You also mention that you run 8k every morning and do burpees afterward. I think you should read this post by Mark Sisson about why doing too much cardio could actually be bad for you.

One other extremely important thing is your diet. I know you mentioned that you eat well, but recently, I've discovered that the typical person's perception of "eating well" may not actually be as healthy as he or she thinks it is. In particular, you might be consuming too many carbs to fuel your cardio. See this thread for more detailed information about nutrition (I've posted a response there listing what I think is good "further reading" material).

EDIT: Just saw your update about your diet. I'm currently following a primal/paleo lifestyle where grains and lentils are not eaten because of their antinutrients and insulin-raising (respectively) effects on the body, which could be part of the answer to your question as well. However, since your vegan, I'm not really sure what other food choices there are.

My suggestion is: try the strength training first. If that doesn't solve your problem, you may want to think about changing your diet in some way.

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You are probably weak. Strength training is the solution.

The best option would be to learn to lift weights. Starting Strength, a 3-times-a-week barbell program, is a good option. StrongLifts 5x5 is also commonly recommended. (See this question.)

If you can't get access to a gym or barbell, you could look into bodyweight strength training instead. These two questions have some good resources on that front.

With More Information, You Get More Advice

Since you gave us your diet and dimension info, I now more firmly suggest strength training, and would add:

  • BMI is not a valid metric for individuals. Please don't misuse it, or allow others to misuse it, by applying it to people instead of populations.
  • Why do you want core exercises? I hope you have not fallen prey to the distressingly common virus called Believing in Spot Reduction! You can't get rid of belly fat with crunches or any other targeted exercise.
  • I am not convinced that you have a weak core, since you haven't stated any reasons for believing so. You might be weak generally, but as bodybuilders say, everywhere is a weak point if you don't lift.
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+1 for strength training and Starting Strength, especially if you haven't lifted weights before. It teaches you great barbell lifts and how to perform them correctly and safely. –  Curtis Nov 17 '11 at 2:55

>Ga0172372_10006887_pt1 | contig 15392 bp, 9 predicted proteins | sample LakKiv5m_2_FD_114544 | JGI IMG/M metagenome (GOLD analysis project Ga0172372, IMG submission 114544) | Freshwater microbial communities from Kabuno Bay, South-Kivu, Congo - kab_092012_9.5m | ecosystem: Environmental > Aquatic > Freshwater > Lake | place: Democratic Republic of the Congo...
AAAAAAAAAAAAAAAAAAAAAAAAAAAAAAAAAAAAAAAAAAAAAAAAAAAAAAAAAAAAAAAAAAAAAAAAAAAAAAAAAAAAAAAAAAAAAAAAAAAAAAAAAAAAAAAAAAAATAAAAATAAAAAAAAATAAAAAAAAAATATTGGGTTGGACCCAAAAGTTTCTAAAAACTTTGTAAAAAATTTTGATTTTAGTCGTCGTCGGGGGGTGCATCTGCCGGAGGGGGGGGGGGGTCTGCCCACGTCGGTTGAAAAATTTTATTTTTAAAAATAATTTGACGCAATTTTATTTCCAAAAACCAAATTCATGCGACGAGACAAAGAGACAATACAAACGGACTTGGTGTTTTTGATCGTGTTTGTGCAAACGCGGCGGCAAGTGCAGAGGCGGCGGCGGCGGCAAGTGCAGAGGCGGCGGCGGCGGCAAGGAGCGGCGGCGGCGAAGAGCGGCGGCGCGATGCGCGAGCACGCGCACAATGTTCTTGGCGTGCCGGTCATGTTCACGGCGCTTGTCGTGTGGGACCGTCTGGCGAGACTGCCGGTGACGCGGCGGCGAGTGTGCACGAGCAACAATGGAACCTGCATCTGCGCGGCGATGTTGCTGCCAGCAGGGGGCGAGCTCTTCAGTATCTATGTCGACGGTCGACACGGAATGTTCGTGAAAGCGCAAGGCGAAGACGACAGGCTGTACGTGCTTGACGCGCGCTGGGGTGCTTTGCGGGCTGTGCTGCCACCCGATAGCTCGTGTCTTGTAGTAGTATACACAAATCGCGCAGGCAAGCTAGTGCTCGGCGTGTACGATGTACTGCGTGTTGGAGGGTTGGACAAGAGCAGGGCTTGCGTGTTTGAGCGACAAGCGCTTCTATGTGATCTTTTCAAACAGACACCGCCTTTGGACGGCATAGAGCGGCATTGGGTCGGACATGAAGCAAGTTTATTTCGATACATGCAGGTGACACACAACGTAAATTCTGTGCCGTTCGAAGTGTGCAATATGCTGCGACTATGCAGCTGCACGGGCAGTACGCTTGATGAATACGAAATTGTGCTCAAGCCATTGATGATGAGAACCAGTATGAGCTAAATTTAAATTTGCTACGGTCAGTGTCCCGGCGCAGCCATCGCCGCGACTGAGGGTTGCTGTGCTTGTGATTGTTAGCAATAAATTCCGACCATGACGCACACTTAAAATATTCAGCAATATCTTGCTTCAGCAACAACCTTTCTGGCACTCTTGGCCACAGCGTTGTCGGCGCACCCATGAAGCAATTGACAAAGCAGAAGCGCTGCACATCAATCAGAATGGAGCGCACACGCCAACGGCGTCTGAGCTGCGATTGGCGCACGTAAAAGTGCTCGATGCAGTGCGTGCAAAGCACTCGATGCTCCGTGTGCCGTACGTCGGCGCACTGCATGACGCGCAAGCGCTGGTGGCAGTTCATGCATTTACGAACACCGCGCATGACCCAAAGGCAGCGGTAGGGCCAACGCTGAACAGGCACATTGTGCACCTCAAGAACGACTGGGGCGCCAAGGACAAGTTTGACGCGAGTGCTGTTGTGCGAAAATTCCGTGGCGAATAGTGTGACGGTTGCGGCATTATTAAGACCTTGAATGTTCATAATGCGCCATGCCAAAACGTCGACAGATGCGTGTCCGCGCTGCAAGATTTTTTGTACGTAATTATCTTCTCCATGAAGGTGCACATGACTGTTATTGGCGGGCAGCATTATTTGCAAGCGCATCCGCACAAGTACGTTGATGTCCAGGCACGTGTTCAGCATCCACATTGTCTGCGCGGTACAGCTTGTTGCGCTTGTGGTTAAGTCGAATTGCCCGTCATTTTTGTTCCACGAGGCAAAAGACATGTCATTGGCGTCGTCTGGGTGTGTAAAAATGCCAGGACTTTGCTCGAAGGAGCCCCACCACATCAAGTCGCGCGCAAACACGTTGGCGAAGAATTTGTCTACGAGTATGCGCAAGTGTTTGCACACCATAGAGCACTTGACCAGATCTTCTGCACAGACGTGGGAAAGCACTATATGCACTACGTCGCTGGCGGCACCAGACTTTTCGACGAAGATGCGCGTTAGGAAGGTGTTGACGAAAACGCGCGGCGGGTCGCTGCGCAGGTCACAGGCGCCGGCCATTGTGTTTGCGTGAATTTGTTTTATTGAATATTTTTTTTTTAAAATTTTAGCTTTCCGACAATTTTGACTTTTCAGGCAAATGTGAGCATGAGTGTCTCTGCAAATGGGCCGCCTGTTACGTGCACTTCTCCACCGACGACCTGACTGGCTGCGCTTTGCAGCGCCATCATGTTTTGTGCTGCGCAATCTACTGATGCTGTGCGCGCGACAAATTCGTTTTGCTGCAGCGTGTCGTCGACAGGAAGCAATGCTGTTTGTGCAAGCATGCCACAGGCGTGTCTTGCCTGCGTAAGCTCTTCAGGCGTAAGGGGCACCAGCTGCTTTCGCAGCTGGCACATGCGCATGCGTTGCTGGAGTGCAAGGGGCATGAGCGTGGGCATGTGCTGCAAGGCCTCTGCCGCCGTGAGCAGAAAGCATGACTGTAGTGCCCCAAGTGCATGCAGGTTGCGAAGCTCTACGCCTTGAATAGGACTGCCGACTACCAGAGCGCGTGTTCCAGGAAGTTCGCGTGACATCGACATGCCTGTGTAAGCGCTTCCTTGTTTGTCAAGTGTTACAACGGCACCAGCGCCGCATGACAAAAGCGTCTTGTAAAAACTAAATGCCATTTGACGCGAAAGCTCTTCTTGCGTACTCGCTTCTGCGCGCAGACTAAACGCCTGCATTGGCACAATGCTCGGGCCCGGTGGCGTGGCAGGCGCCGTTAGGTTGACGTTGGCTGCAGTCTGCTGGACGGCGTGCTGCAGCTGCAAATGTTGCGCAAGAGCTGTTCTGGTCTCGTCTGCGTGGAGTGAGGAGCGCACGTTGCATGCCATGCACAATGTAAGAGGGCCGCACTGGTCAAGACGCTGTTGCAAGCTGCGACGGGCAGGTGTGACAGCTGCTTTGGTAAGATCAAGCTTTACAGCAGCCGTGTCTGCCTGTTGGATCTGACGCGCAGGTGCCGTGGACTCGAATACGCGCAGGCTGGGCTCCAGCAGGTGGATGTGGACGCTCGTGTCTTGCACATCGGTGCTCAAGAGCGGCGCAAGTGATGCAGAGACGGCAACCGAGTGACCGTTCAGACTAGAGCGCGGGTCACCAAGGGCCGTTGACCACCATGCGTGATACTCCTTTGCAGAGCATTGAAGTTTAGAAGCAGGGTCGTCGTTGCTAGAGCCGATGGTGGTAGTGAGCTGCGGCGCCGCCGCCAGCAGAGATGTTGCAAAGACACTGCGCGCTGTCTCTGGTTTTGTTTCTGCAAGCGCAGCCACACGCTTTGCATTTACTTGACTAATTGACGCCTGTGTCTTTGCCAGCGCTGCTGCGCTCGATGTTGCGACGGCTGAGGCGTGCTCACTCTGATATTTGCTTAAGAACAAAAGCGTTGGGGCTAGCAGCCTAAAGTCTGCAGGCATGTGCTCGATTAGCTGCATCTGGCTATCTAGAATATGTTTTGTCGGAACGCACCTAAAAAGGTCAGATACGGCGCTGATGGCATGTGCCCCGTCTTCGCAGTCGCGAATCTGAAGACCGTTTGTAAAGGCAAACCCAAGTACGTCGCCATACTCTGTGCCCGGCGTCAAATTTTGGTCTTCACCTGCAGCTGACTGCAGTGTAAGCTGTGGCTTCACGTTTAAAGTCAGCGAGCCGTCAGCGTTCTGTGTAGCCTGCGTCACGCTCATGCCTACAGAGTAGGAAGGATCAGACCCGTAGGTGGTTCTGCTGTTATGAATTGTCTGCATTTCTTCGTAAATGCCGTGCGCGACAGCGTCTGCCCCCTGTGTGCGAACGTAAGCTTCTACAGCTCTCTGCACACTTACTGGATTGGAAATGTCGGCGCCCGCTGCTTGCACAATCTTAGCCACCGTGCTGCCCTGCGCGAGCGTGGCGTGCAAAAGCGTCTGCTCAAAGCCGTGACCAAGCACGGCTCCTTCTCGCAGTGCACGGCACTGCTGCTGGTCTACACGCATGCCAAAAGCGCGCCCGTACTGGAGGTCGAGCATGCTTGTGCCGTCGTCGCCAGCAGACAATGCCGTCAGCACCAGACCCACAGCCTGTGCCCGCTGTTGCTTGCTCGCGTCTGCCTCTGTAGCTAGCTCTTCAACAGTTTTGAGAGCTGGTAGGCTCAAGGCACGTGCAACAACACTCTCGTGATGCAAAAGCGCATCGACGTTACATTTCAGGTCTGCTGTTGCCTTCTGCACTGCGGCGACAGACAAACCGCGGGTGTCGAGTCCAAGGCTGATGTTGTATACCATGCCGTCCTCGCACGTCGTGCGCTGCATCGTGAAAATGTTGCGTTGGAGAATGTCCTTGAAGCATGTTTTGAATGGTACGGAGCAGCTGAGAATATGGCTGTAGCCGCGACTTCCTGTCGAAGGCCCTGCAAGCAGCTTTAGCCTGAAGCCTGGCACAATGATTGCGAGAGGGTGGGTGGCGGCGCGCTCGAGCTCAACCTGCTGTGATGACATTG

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It's hard for me to believe after running daily and doing a bunch of burpees, that your core is actually weak. And at 6'1" and 165 lbs, you are also not at all overweight. My guess is that at best you need to stand up straight and all of your belly fat problems will be solved. At worst, you are expressing negative body image issues that don't reflect your real body.

I don't think veganism is the optimal diet for creating muscle definition, but it's just hard to imagine that's the issue from what you have posted.

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Interesting you say that I just need to stand up straight. My lower back and abs do feel like they should be stretched out more than they are. It feels very relieving when I extend my lower back, or stretch my obliques. When I fully extend like that my stomach looks how I want it to. I don't think my perception is distorted. I'm thinking I might add superman and/or bird dog and planks and side planks to my routine. And perhaps lay off the running a bit due to what M. Cypher said. Do you think this might help? –  flabby Nov 17 '11 at 3:07
    
@flabby Cyphers suggestions certainly won't hurt you. The point of my answer was that based on your description of yourself, I imagine you are a thin, fit, healthy guy who doesn't need to be worrying about the things he is worrying about. –  michael Nov 17 '11 at 3:20
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You are getting older and need to augment your muscle mass to compensate for a slowing metabolism and/or extra weight carried from your youth. The body will adapt too well to any routine, and you've already hit a plateau with your cardio burpee routine. Focus on building some lean mass, which means you need some strength training (lift weights).

Abdominal exercises are not going to yield results on their own -- best for highlighting definition once already lean. Cardio burns off extra weight better, but the body finds a balance, so convince it needs feed more muscle to support the extra work.

Once your body is convinced it needs to support the extra muscle mass, cardio will burn off your flab.